Until you get into moving structural walls, or doing kitchens and bathrooms; you can change the interior of the house fairly cheaply. Depending on where you live, you may not need any permits either if it isn't a structural change.

That's true, except perhaps you're not calculating in all the extra tools you use to do that work that (as far as I know) the average homeowner may not have laying around their house.

If you're building up a tool inventory from scratch and all your power tools, etc. that will be needed, this won't be free :)

Then there's also the fear that an inexperienced person would have: "am I buying the right tools for the job?". Or, "will I ever do this kind of project again?" If not why don't I just hire a contractor to do the work for me instead of investing in tools I may never use again, and remove the fear of doing it wrong or causing more damage which in turn will end up costing more money.

The way things are done today it's relatively intimidating to someone who doesn't know the first thing about it. On the other hand I would argue that perhaps it's not necessary that the process of redoing the interior layout of the house should be intimidating or inaccessible to the average home owner.

It is true that I didn't include tools; trim and finish also add to it depending on what you're doing. When you're doing demo, you may also need to fix or match existing finish work (e.g., you might have interrupted hardwood floors or carpet where there was the old bottom plate).

But building a wall actually requires fairly few tools. You can get buy with a hammer, handsaw, square, and level to do the framing. For the drywall you need a utility knife (for cutting the drywall), some drywall taping knives, a paintbrush and a roller cover.

You can certainly add a drill (to screw it together) or rent a nail gun/compressor to make things go faster. A circular saw is also one of those things that it makes sense for a homeowner to have.

But even if you aren't doing it yourself, you can pay someone who has those tools, and it shouldn't take them that long. Stick construction with drywall is easily modifiable (as compared to e.g. concrete).

Also, I think that now with the advent of Youtube and online forums; things are a lot easier for someone who wants to do it themselves. You can see videos of people doing it, you can ask questions related to your specific situation (which even if you read a book may not be covered, because everything presents just a little bit differently).

It's very empowering to be able to improve your living environment.

I've always wanted to do this kind of thing with LEGO-like wall tiles containing plumbing, electric, and ventilation sections.

"(why the standard ceiling height in this country is 8 feet is a concept I will never understand)"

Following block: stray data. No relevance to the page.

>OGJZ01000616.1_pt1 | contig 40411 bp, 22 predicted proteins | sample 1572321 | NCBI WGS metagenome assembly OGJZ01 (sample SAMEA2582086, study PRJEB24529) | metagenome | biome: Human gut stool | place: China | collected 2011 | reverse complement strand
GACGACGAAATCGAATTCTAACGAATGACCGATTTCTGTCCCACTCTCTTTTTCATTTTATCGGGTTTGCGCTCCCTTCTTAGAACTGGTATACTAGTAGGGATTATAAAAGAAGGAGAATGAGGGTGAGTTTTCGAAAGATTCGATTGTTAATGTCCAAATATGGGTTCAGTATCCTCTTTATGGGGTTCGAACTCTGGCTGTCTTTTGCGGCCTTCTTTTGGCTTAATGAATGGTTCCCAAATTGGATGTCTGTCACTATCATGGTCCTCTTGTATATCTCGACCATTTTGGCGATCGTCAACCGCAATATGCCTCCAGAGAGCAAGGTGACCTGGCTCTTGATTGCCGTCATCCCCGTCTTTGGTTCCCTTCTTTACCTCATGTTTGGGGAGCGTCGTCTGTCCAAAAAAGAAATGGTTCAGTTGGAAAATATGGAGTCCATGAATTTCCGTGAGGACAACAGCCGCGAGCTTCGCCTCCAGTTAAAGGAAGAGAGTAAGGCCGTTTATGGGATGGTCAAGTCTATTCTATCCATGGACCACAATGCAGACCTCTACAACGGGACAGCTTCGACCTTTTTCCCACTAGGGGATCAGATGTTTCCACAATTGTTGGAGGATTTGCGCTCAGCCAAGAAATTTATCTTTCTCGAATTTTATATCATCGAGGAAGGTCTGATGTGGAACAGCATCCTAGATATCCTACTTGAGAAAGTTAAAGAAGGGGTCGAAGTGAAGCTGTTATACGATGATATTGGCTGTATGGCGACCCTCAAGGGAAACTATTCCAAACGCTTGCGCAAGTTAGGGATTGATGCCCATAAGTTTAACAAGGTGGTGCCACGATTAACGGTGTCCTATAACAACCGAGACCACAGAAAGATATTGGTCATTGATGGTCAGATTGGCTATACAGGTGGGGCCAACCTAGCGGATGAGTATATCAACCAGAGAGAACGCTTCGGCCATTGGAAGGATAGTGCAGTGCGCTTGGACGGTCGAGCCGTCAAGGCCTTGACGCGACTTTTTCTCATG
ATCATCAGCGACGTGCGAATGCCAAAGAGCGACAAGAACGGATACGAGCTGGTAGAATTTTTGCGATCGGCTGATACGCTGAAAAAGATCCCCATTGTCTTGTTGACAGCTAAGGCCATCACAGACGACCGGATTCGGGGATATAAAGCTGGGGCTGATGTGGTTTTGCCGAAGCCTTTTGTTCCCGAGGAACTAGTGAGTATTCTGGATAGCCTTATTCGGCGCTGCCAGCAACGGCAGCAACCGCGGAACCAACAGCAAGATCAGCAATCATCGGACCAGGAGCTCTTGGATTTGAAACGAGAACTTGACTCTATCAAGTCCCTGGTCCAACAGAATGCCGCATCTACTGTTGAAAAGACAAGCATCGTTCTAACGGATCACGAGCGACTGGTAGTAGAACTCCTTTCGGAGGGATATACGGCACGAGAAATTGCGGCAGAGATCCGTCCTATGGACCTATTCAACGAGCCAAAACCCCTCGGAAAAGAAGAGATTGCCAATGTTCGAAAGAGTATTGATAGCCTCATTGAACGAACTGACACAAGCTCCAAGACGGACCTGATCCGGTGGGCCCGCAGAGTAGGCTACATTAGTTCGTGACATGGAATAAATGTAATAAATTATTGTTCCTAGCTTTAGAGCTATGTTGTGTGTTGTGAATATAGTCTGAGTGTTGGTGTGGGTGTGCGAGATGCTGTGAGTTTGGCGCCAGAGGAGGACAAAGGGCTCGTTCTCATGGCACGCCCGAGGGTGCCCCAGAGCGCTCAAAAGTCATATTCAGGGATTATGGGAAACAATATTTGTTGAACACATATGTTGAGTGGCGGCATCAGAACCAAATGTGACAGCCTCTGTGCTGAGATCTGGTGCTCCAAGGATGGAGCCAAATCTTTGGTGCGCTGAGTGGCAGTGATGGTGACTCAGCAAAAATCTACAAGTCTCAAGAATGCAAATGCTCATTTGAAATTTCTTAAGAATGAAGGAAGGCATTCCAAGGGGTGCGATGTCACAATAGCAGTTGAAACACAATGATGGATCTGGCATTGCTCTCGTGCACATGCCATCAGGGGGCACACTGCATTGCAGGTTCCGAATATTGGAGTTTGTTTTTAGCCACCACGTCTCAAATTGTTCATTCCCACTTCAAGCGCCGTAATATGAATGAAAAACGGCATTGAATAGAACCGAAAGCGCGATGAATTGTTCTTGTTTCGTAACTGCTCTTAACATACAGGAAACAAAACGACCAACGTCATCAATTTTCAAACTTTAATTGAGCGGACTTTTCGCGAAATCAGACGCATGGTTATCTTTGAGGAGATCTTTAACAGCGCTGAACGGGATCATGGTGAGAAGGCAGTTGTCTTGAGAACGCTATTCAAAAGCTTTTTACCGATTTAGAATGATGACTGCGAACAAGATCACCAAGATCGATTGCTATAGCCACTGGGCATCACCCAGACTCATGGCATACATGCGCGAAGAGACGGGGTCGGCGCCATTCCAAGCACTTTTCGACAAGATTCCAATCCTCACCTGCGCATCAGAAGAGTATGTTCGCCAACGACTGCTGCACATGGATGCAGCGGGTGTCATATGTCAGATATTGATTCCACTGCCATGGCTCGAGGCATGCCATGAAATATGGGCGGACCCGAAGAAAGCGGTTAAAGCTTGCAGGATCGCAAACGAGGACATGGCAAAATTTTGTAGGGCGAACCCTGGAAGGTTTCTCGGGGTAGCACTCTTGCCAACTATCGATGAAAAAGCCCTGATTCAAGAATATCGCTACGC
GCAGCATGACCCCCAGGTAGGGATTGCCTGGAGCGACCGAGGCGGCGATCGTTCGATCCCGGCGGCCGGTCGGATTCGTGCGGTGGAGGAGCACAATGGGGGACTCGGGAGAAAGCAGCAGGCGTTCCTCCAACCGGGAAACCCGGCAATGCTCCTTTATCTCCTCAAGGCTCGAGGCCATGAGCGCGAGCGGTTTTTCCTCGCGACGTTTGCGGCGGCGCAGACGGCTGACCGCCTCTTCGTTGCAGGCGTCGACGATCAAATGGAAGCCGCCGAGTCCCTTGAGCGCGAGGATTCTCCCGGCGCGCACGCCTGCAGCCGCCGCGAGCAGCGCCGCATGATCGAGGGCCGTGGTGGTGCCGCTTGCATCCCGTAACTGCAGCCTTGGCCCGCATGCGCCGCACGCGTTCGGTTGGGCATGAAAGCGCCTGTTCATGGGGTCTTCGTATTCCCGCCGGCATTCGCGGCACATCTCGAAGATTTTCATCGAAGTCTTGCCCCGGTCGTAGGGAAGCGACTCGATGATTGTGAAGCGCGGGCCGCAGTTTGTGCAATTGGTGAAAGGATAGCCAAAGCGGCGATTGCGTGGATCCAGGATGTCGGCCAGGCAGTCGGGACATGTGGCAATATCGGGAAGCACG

One word: efficiency

Tall ceilings create a heating and cooling nightmare. In my area a number of builders over the last two decades came into the valley from warmer climates like Arizona and built a bunch of homes with very tall ceilings. People loved them and they kept building, then a cold winter comes along and people complain about their $800/month+ heating bills in what was claimed to be an energy efficient home.

Two words: ceiling fans. :)

My house has a tall main room that spans two floors. People ask me why I have the fans on in the winter... and I tell them that it keeps our heating costs down. It's counterintuitive, but true.

Wow, eye opening, and actually quite logic given that warm air travels to the top.

Ceiling fans actually have a little toggle on the side to switch from 'blow' to 'suck'. Doing so circulates the air without the direct 'breeze' across your skin which may chill you.

I don't really think it's the case. You're adding surface area, yes, but not that much, and you can easily compensate by being more careful with windows and avoiding wasteful features like bumpouts &c.

On a 35*50 (1750 sq. ft) single level house, you're adding 170 ft of exterior wall to an envelope that had 1360 sq. ft of walls and 1750 sq. ft of ceiling giving directly on outdoors, or 5.4%. Given a "code" insulation level of R-20, it would mean adding less than an inch of insulation to compensate.

I suspect the builders from warmer climates simply didn't build correctly for the climate: not enough insulation, problematic details. You get issues whenever builders move from one climate to another, because many of them just don't care enough to learn about how to adapt houses to their new climate. Details that are fine in one climate (if you're living in a dry enough place, you can install your windows almost without thinking) won't work in another (install a window "Vegas-style" in Seattle and see how long it takes before it leaks).

It's not a question of surface area, but that the air you're paying to warm up will all go right to the ceiling. You can easily get temperature gradients of at least 5 C on a cold day with a two-story high open set up. That is where ceiling fans come in, though.

Or a passive house design.

That's why you put in radiant floor heating. It doesn't matter how high the ceiling is.

Yup. Here in Edinburgh we have quite a lot of Victorian flats with 14' ceilings. They're noticably more expensive to heat in winter than flats like my current one, which is modern and has 8' ceilings.